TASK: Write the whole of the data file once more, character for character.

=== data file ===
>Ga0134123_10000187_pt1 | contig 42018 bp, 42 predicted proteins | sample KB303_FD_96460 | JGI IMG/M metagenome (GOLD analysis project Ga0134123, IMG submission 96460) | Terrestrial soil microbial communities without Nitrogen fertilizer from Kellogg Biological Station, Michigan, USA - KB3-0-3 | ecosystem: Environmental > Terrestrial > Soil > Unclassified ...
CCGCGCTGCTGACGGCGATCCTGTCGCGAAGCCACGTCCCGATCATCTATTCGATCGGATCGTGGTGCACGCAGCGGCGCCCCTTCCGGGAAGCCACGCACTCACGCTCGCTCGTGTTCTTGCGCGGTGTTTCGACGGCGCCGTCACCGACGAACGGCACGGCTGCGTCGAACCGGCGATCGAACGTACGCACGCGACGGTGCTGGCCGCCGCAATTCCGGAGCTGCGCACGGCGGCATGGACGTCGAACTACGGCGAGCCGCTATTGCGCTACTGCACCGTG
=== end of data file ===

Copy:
>Ga0134123_10000187_pt1 | contig 42018 bp, 42 predicted proteins | sample KB303_FD_96460 | JGI IMG/M metagenome (GOLD analysis project Ga0134123, IMG submission 96460) | Terrestrial soil microbial communities without Nitrogen fertilizer from Kellogg Biological Station, Michigan, USA - KB3-0-3 | ecosystem: Environmental > Terrestrial > Soil > Unclassified ...
CCGCGCTGCTGACGGCGATCCTGTCGCGAAGCCACGTCCCGATCATCTATTCGATCGGATCGTGGTGCACGCAGCGGCGCCCCTTCCGGGAAGCCACGCACTCACGCTCGCTCGTGTTCTTGCGCGGTGTTTCGACGGCGCCGTCACCGACGAACGGCACGGCTGCGTCGAACCGGCGATCGAACGTACGCACGCGACGGTGCTGGCCGCCGCAATTCCGGAGCTGCGCACGGCGGCATGGACGTCGAACTACGGCGAGCCGCTATTGCGCTACTGCACCGTG